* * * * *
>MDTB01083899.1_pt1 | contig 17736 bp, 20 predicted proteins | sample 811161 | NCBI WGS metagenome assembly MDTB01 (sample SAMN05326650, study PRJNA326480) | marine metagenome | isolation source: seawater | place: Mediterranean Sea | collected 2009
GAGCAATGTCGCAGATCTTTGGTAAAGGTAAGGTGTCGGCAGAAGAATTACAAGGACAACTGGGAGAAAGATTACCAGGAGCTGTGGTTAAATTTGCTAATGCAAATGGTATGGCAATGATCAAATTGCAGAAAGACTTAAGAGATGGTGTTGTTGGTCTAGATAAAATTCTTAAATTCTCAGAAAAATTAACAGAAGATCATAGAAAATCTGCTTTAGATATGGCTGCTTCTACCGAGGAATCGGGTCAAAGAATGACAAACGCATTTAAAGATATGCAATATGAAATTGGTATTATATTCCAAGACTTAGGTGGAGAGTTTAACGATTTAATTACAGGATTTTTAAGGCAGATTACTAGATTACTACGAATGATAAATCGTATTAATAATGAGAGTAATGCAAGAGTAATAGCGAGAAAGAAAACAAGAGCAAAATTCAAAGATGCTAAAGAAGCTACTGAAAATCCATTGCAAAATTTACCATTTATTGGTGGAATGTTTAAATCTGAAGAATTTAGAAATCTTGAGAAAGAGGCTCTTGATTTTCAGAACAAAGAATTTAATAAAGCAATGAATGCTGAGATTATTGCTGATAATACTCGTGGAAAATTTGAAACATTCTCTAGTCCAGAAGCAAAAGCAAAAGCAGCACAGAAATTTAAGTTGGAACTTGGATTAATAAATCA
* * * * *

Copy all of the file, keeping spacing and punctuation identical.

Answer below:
>MDTB01083899.1_pt1 | contig 17736 bp, 20 predicted proteins | sample 811161 | NCBI WGS metagenome assembly MDTB01 (sample SAMN05326650, study PRJNA326480) | marine metagenome | isolation source: seawater | place: Mediterranean Sea | collected 2009
GAGCAATGTCGCAGATCTTTGGTAAAGGTAAGGTGTCGGCAGAAGAATTACAAGGACAACTGGGAGAAAGATTACCAGGAGCTGTGGTTAAATTTGCTAATGCAAATGGTATGGCAATGATCAAATTGCAGAAAGACTTAAGAGATGGTGTTGTTGGTCTAGATAAAATTCTTAAATTCTCAGAAAAATTAACAGAAGATCATAGAAAATCTGCTTTAGATATGGCTGCTTCTACCGAGGAATCGGGTCAAAGAATGACAAACGCATTTAAAGATATGCAATATGAAATTGGTATTATATTCCAAGACTTAGGTGGAGAGTTTAACGATTTAATTACAGGATTTTTAAGGCAGATTACTAGATTACTACGAATGATAAATCGTATTAATAATGAGAGTAATGCAAGAGTAATAGCGAGAAAGAAAACAAGAGCAAAATTCAAAGATGCTAAAGAAGCTACTGAAAATCCATTGCAAAATTTACCATTTATTGGTGGAATGTTTAAATCTGAAGAATTTAGAAATCTTGAGAAAGAGGCTCTTGATTTTCAGAACAAAGAATTTAATAAAGCAATGAATGCTGAGATTATTGCTGATAATACTCGTGGAAAATTTGAAACATTCTCTAGTCCAGAAGCAAAAGCAAAAGCAGCACAGAAATTTAAGTTGGAACTTGGATTAATAAATCA